By Archibong Jeremiah
Listen To The Report
Members of the Cross River State Customary Court have decried nonpayment of 3 years’ salary, which has brought them untold hardship.
Customary or District Courts are grassroots courts and Cross River State has 96 across the three senatorial districts. Each District Court is made up of a President and two members.
Despite not being paid since their appointment in February 2019, the 288 members have been judiciously discharging their duties, a situation the President of one of the District Courts who spoke on condition of anonymity described as “shameful and painful, we are dying slowly, we have not been paid a dime for three years.”
Another member who also spoke on condition of anonymity revealed that they had sought an audience with their employer, Cross River State Judicial Service Commission in an attempt to understand what the problem is but to no avail.
“We had long written to our employer and to our greatest surprise we were ignored, no explanation, no communication as to why we are being owed. We have lost a colleague to the cold hands of death, and now our tenure ended January 2022,” the member said.
This reporter in an interview with another member of a District Court in the Southern Senatorial District who also spoke anonymously revealed that their salary “is meager, the peanut they are supposed to pay us which cannot do anything has exposed us to all forms of torture. Presidents are supposed to be paid N41,000 while members N31,000 only.”
The Matter Is Before His Excellency – Cross River State Judicial Service Commission Secretary
Mr. Austin Obongha, Secretary, Cross River State Judicial Service Commission told this reporter on the phone that they have written to the State Governor and are awaiting his response.
He was called after the Commission did not reply to a Freedom of Information request made by this reporter over 2 weeks ago.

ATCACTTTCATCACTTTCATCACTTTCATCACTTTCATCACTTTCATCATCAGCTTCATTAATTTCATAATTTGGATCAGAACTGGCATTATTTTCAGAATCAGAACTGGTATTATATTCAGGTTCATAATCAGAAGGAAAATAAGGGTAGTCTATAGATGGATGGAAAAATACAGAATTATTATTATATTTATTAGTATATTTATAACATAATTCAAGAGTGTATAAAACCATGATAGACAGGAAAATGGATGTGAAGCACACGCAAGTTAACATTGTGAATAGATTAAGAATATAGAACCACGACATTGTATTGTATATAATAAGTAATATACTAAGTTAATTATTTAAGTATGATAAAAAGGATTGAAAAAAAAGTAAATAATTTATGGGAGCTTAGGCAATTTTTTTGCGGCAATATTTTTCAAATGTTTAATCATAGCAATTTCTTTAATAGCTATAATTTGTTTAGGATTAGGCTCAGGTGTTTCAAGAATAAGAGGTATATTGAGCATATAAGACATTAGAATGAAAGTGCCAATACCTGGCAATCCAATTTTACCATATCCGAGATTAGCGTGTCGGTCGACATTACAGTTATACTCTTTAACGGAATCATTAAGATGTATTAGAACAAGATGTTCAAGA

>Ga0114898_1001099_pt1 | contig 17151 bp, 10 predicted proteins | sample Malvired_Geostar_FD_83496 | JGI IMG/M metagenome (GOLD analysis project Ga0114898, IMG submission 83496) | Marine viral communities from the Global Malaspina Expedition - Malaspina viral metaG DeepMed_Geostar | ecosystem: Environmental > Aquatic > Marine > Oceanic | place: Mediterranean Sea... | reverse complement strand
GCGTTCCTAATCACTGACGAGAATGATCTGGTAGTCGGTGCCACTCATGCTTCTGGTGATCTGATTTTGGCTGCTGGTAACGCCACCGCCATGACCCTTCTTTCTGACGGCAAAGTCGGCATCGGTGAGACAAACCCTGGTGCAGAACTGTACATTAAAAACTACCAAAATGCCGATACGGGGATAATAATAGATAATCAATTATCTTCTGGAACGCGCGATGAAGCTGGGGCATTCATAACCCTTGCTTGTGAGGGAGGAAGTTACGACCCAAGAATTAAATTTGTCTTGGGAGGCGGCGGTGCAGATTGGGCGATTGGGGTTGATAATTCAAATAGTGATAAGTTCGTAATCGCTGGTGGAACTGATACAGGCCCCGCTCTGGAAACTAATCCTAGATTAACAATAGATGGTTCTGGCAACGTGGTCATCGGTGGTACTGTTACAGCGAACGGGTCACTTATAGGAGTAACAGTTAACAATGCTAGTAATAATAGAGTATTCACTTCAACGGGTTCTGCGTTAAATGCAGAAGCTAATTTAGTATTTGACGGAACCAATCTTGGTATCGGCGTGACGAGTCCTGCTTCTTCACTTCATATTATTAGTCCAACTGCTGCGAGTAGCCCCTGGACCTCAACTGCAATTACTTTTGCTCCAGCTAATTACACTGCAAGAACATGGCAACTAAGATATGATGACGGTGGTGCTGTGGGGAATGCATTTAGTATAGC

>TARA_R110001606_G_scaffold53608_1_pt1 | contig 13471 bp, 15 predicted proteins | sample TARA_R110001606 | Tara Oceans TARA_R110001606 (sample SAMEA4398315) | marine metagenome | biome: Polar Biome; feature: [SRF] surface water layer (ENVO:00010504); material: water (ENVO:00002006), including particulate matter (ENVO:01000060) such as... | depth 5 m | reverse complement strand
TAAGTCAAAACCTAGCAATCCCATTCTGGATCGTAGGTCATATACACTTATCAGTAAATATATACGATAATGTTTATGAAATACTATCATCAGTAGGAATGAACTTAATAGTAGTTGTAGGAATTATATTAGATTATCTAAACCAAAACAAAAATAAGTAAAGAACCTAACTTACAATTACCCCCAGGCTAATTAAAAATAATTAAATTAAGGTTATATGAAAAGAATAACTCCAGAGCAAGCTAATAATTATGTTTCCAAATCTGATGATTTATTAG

“That matter is before His Excellency, we have done what we are supposed to do as an office and forwarded it to His Excellency for approval, we are still waiting. We did that over a month or two before your letter came,” the Cross River State Judicial Service Commission Secretary said.
Furthermore, he said, “When your letter came my Chairman said we should wait for His Excellency’s reaction, not for us to do any other thing while the matter is before His Excellency, we will attend to it.”
When asked what the challenge was he said he is not competent to speak on that.
Not responding to a Freedom of Information request is a violation of Section 4 of the Act which states that a response should be available within 7 days after the application is received.
Section 4 of the act states that “where information is applied for under this Act, the public institution to which the application is made shall, subject to sections 6, 7, and 8 of this Act, within 7 days after the application is received –
“(a) make the information available to the applicant. (b) where the institution considers that the application should be denied, the institution shall give written notice to the applicant that access to all or part of the information will not be granted, stating reasons for the denial, and the section of this Act under which the denial is made.”
Since You Are Here, Support Good Journalism
CrossRiverWatch was founded on the ideals of deploying tech tools to report in an ethical manner, news, views and analysis with a narrative that ensures transparency in governance, a good society and an accountable democracy.
Everyone appreciates good journalism but it costs a lot of money. Nonetheless, it cannot be sacrificed on the altar of news commercialisation.
Consider making a modest contribution to support CrossRiverWatch's journalism of credibility and integrity in order to ensure that all have continuous free access to our noble endeavor.